Your comment is oddly phrased. There is no such implication.

  6. Scott McClure said,

    February 19, 2018 @ 7:40 pm

    It reminds me of the Turin/Torino situation…which, of course, Language Log covered:
    http://itre.cis.upenn.edu/~myl/languagelog/archives/002834.html

  7. dainichi said,

    February 19, 2018 @ 7:40 pm

    I understand that the American convention is that PALM/LOT is closer to [a] (shouldn't that actually be more like [ä] here?) than TRAP, but since (AFAIK) PALM/LOT is not available before /ŋ/ phonotactically, is CLOTH really the closest match?
    At least some Americans have quite a low TRAP, and some have quite a high/rounded CLOTH.

  8. Jason said,

    February 19, 2018 @ 7:47 pm

    What I really hate is word-internal capitalization, like 杭州 as HangZhou instead of Hangzhou.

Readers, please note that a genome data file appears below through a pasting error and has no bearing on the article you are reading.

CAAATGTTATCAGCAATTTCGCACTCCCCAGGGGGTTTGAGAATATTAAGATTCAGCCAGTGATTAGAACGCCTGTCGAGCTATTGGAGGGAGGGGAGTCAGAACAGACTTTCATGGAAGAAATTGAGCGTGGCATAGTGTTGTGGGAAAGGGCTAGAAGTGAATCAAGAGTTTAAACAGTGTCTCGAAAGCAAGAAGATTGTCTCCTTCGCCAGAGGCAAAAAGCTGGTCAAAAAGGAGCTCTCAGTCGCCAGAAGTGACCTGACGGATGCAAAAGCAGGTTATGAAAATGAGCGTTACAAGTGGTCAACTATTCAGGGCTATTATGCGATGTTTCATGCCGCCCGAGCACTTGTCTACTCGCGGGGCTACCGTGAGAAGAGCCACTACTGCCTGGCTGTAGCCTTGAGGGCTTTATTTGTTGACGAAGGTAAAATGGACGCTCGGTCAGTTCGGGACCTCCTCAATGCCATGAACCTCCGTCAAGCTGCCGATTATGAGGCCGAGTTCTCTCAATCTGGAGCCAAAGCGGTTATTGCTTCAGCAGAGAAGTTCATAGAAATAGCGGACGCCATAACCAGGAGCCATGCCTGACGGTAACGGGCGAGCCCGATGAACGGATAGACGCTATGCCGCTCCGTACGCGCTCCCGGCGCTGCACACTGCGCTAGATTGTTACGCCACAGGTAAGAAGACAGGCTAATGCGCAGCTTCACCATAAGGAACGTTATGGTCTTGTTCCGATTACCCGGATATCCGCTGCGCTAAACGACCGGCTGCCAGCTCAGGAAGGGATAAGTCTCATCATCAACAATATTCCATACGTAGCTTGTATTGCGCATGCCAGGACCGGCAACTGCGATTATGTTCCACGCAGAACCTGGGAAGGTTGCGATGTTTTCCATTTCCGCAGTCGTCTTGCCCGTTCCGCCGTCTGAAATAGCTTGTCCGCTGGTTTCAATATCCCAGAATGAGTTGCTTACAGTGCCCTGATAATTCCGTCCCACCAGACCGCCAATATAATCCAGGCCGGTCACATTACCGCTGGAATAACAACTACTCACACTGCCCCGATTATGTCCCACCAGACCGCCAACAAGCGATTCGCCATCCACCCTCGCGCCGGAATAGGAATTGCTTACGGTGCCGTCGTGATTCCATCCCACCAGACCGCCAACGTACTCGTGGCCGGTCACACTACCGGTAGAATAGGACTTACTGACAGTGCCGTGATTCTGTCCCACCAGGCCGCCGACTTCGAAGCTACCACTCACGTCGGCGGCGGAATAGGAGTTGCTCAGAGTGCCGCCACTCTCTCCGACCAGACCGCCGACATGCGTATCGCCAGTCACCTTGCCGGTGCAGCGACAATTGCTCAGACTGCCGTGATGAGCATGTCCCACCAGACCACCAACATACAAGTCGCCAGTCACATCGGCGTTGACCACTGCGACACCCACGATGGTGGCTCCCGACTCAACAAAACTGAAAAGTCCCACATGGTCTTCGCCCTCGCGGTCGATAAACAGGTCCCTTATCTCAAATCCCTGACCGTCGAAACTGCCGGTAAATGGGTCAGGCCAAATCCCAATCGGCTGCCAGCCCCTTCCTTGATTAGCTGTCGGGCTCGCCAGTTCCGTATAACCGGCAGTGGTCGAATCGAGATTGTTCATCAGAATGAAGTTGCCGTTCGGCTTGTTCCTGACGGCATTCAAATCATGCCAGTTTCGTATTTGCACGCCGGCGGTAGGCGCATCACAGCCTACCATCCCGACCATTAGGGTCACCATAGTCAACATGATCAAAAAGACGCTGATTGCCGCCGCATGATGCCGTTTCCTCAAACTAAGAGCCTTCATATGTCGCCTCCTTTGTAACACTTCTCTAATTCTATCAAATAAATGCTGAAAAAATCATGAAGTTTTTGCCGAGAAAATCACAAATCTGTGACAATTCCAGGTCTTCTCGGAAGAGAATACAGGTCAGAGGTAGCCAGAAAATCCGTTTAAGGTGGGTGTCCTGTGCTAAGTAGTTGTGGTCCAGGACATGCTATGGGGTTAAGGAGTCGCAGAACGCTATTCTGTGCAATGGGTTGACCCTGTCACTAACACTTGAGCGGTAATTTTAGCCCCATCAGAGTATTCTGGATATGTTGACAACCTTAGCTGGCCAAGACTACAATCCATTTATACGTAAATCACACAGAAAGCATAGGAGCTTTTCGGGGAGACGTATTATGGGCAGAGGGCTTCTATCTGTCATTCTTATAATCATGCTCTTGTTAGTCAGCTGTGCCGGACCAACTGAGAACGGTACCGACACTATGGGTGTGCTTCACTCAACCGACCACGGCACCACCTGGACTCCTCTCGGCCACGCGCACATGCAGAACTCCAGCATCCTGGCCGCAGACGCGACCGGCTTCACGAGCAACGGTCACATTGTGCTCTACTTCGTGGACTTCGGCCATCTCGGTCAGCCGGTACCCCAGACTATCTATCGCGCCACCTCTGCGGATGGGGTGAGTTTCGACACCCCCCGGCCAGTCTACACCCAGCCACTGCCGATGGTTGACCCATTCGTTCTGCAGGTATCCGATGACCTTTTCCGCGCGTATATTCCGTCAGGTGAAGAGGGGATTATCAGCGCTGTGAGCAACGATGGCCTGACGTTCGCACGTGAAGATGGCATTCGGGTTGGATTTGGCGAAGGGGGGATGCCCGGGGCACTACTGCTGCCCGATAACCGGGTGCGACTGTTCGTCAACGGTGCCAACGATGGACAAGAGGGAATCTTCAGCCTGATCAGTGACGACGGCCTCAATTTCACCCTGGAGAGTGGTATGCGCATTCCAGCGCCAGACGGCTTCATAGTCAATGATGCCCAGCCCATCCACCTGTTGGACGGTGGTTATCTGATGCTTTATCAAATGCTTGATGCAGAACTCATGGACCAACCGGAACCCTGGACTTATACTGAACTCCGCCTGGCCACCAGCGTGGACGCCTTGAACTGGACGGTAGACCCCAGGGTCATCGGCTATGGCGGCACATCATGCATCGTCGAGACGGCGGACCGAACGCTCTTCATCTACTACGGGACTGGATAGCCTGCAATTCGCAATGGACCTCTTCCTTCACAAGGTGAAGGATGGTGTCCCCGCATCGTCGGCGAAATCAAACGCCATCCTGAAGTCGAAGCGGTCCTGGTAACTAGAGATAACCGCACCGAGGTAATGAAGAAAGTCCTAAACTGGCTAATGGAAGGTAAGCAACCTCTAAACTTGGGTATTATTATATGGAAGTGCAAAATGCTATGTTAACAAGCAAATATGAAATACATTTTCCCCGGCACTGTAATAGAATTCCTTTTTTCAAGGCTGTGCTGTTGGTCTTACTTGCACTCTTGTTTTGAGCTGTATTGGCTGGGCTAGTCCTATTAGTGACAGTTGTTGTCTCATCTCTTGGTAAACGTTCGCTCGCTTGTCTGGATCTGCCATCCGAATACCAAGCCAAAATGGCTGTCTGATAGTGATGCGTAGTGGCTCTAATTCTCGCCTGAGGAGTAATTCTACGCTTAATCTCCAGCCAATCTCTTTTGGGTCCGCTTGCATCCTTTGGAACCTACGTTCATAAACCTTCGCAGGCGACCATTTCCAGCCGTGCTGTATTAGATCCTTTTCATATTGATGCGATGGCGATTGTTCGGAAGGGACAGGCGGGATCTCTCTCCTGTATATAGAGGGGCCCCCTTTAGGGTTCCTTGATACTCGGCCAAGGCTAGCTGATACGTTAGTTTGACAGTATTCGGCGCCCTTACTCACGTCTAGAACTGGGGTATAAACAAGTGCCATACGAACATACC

9. Mark Liberman said,

    February 19, 2018 @ 7:51 pm

    For those who wonder what PyeongChang actually sounds like in Korean, there are dozens of helpful YouTube videos, for example this one.

  10. Pflaumbaum said,

    February 19, 2018 @ 7:57 pm

    Yes, even though my work means I'm used to the eye-dialects of Americans from various regions, I found myself totally baffled by this. If Gen AmE "sang" is the wrong approximation, why is it transcribed /a/? What am I missing?

  11. dainichi said,

    February 19, 2018 @ 8:15 pm

    In the sweetandtastyTV video that Mark links to, it stands out to me that she first says "aaaah", with an [ä] sound, then says "chang" with a noticeably higher allophone, something like [ɐ]. So I would say that in American English, even STRUT (i.e. "chung") could be a contender, especially because its length also seems to match the Korean vowel better.